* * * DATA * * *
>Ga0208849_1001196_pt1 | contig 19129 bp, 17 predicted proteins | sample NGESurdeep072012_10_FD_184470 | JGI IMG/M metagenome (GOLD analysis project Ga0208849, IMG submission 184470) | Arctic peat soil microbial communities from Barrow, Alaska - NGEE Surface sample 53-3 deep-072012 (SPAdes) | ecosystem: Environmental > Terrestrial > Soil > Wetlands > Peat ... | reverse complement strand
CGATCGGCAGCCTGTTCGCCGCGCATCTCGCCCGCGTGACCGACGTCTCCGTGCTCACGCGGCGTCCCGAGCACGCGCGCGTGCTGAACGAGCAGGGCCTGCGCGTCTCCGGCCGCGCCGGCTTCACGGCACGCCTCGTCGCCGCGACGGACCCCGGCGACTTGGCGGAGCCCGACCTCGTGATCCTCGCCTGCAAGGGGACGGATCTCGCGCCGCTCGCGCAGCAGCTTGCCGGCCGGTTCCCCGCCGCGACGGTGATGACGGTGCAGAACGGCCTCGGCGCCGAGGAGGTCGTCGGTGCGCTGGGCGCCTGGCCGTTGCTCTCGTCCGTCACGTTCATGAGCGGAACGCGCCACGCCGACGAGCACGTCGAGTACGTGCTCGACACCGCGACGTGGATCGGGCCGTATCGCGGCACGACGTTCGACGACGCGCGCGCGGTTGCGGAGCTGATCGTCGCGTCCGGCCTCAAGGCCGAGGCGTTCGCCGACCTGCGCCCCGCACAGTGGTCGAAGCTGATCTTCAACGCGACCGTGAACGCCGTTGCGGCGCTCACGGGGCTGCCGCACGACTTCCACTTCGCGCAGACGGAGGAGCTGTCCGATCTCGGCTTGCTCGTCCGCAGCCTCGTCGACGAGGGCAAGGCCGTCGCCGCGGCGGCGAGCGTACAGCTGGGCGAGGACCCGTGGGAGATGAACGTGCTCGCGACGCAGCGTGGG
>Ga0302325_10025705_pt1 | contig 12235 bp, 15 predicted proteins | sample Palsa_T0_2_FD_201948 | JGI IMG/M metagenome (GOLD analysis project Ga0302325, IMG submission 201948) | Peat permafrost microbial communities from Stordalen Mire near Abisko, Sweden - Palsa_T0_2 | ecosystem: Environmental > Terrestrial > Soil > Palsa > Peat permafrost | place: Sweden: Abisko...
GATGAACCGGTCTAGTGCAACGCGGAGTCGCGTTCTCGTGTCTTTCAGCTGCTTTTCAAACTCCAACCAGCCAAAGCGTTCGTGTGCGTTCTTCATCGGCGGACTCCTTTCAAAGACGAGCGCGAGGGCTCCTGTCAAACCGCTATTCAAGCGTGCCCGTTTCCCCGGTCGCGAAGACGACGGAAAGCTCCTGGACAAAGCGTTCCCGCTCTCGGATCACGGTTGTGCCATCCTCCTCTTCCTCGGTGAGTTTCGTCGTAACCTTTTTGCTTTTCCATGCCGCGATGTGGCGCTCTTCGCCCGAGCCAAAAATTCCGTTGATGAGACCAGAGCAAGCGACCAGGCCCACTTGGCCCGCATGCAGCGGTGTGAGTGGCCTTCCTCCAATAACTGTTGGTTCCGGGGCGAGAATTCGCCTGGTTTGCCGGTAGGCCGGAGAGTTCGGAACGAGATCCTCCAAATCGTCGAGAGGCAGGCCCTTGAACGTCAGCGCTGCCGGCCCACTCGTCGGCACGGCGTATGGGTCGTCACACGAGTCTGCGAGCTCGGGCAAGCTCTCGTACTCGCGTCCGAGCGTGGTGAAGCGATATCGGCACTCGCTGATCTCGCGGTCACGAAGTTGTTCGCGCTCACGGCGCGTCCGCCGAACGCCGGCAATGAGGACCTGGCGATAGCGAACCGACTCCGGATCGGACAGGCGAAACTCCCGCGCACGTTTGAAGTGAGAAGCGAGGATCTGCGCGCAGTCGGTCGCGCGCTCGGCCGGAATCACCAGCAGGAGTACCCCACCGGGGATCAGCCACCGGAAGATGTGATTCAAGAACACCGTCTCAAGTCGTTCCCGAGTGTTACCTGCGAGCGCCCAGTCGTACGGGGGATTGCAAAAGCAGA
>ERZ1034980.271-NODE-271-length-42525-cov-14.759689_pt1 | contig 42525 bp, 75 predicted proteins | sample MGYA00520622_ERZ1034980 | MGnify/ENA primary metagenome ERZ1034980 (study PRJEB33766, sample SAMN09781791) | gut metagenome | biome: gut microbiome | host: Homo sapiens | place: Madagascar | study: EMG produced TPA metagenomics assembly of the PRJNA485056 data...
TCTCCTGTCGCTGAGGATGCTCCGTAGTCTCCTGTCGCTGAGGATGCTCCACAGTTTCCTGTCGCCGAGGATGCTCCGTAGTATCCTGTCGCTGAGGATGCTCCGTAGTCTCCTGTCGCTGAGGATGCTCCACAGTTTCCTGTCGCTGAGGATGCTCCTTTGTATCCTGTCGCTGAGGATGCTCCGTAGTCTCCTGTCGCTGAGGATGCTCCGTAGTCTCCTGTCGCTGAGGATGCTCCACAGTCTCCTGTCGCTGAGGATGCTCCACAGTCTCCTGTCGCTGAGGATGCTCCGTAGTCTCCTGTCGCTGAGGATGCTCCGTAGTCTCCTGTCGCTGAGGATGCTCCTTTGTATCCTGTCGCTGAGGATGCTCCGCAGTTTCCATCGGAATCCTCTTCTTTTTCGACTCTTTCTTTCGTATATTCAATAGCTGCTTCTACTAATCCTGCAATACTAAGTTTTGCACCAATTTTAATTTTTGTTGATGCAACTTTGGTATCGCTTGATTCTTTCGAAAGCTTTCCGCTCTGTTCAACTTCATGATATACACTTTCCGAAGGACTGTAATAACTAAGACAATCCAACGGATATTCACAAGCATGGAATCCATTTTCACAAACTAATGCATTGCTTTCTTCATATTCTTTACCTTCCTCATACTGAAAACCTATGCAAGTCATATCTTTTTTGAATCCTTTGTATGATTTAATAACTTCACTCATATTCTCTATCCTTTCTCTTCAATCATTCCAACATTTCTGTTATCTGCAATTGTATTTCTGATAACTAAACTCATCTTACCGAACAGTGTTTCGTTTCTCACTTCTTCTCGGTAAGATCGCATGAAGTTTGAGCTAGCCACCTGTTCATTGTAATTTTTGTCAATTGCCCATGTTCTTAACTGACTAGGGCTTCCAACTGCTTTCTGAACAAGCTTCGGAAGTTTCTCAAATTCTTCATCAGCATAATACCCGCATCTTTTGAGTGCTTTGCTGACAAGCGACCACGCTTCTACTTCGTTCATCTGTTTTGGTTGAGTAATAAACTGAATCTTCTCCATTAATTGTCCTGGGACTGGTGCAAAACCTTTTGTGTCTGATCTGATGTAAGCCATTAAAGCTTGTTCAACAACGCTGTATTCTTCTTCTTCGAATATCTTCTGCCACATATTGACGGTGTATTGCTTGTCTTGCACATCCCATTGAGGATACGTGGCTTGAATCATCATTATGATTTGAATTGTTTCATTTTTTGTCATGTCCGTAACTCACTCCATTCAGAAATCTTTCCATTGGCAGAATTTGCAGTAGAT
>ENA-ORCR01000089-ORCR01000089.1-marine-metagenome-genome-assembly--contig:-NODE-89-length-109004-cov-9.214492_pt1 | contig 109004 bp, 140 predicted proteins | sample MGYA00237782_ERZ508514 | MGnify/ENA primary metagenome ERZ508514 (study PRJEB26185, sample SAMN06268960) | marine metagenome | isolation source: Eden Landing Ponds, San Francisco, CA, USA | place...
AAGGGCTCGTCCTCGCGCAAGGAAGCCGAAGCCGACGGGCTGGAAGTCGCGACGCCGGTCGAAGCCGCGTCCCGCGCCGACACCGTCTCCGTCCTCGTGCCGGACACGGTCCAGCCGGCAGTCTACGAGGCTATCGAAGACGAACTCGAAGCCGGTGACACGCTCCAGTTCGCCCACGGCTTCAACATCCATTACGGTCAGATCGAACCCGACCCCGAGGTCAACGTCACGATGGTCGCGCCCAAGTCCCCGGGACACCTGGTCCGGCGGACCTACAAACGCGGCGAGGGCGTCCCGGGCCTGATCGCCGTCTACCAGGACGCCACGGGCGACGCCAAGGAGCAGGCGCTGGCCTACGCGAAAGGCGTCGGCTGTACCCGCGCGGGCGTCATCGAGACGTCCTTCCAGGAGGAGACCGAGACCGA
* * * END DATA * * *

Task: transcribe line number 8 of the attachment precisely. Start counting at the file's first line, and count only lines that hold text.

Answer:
AAGGGCTCGTCCTCGCGCAAGGAAGCCGAAGCCGACGGGCTGGAAGTCGCGACGCCGGTCGAAGCCGCGTCCCGCGCCGACACCGTCTCCGTCCTCGTGCCGGACACGGTCCAGCCGGCAGTCTACGAGGCTATCGAAGACGAACTCGAAGCCGGTGACACGCTCCAGTTCGCCCACGGCTTCAACATCCATTACGGTCAGATCGAACCCGACCCCGAGGTCAACGTCACGATGGTCGCGCCCAAGTCCCCGGGACACCTGGTCCGGCGGACCTACAAACGCGGCGAGGGCGTCCCGGGCCTGATCGCCGTCTACCAGGACGCCACGGGCGACGCCAAGGAGCAGGCGCTGGCCTACGCGAAAGGCGTCGGCTGTACCCGCGCGGGCGTCATCGAGACGTCCTTCCAGGAGGAGACCGAGACCGA